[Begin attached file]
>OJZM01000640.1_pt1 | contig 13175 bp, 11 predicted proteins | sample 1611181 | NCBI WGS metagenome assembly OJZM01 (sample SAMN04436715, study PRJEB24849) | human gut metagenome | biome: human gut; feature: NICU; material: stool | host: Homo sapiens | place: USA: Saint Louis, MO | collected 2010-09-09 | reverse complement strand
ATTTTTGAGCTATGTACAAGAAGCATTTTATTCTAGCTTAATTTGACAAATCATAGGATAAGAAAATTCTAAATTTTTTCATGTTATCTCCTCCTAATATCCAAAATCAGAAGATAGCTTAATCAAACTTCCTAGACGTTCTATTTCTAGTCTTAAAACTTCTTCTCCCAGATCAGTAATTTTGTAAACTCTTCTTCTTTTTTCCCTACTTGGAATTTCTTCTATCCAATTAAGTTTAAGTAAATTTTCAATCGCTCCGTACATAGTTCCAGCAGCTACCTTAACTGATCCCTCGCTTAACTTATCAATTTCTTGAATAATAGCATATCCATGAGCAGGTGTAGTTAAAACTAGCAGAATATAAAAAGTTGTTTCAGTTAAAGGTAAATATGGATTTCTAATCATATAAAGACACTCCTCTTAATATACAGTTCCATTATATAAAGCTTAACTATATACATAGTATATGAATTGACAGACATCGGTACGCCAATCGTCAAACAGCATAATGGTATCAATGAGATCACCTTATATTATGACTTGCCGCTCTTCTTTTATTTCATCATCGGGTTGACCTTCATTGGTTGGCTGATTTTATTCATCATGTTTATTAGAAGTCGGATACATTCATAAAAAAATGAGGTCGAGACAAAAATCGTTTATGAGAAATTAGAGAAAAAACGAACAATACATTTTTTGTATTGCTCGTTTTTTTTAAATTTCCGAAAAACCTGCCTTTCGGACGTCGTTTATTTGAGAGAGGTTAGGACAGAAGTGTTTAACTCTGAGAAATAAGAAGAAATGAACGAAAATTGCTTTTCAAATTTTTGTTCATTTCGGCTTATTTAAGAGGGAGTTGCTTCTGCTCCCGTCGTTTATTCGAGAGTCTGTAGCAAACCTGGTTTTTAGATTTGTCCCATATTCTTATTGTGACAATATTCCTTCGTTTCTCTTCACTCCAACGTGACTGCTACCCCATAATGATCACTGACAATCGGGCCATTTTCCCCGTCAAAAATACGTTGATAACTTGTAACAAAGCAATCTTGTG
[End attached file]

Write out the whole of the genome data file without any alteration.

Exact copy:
>OJZM01000640.1_pt1 | contig 13175 bp, 11 predicted proteins | sample 1611181 | NCBI WGS metagenome assembly OJZM01 (sample SAMN04436715, study PRJEB24849) | human gut metagenome | biome: human gut; feature: NICU; material: stool | host: Homo sapiens | place: USA: Saint Louis, MO | collected 2010-09-09 | reverse complement strand
ATTTTTGAGCTATGTACAAGAAGCATTTTATTCTAGCTTAATTTGACAAATCATAGGATAAGAAAATTCTAAATTTTTTCATGTTATCTCCTCCTAATATCCAAAATCAGAAGATAGCTTAATCAAACTTCCTAGACGTTCTATTTCTAGTCTTAAAACTTCTTCTCCCAGATCAGTAATTTTGTAAACTCTTCTTCTTTTTTCCCTACTTGGAATTTCTTCTATCCAATTAAGTTTAAGTAAATTTTCAATCGCTCCGTACATAGTTCCAGCAGCTACCTTAACTGATCCCTCGCTTAACTTATCAATTTCTTGAATAATAGCATATCCATGAGCAGGTGTAGTTAAAACTAGCAGAATATAAAAAGTTGTTTCAGTTAAAGGTAAATATGGATTTCTAATCATATAAAGACACTCCTCTTAATATACAGTTCCATTATATAAAGCTTAACTATATACATAGTATATGAATTGACAGACATCGGTACGCCAATCGTCAAACAGCATAATGGTATCAATGAGATCACCTTATATTATGACTTGCCGCTCTTCTTTTATTTCATCATCGGGTTGACCTTCATTGGTTGGCTGATTTTATTCATCATGTTTATTAGAAGTCGGATACATTCATAAAAAAATGAGGTCGAGACAAAAATCGTTTATGAGAAATTAGAGAAAAAACGAACAATACATTTTTTGTATTGCTCGTTTTTTTTAAATTTCCGAAAAACCTGCCTTTCGGACGTCGTTTATTTGAGAGAGGTTAGGACAGAAGTGTTTAACTCTGAGAAATAAGAAGAAATGAACGAAAATTGCTTTTCAAATTTTTGTTCATTTCGGCTTATTTAAGAGGGAGTTGCTTCTGCTCCCGTCGTTTATTCGAGAGTCTGTAGCAAACCTGGTTTTTAGATTTGTCCCATATTCTTATTGTGACAATATTCCTTCGTTTCTCTTCACTCCAACGTGACTGCTACCCCATAATGATCACTGACAATCGGGCCATTTTCCCCGTCAAAAATACGTTGATAACTTGTAACAAAGCAATCTTGTG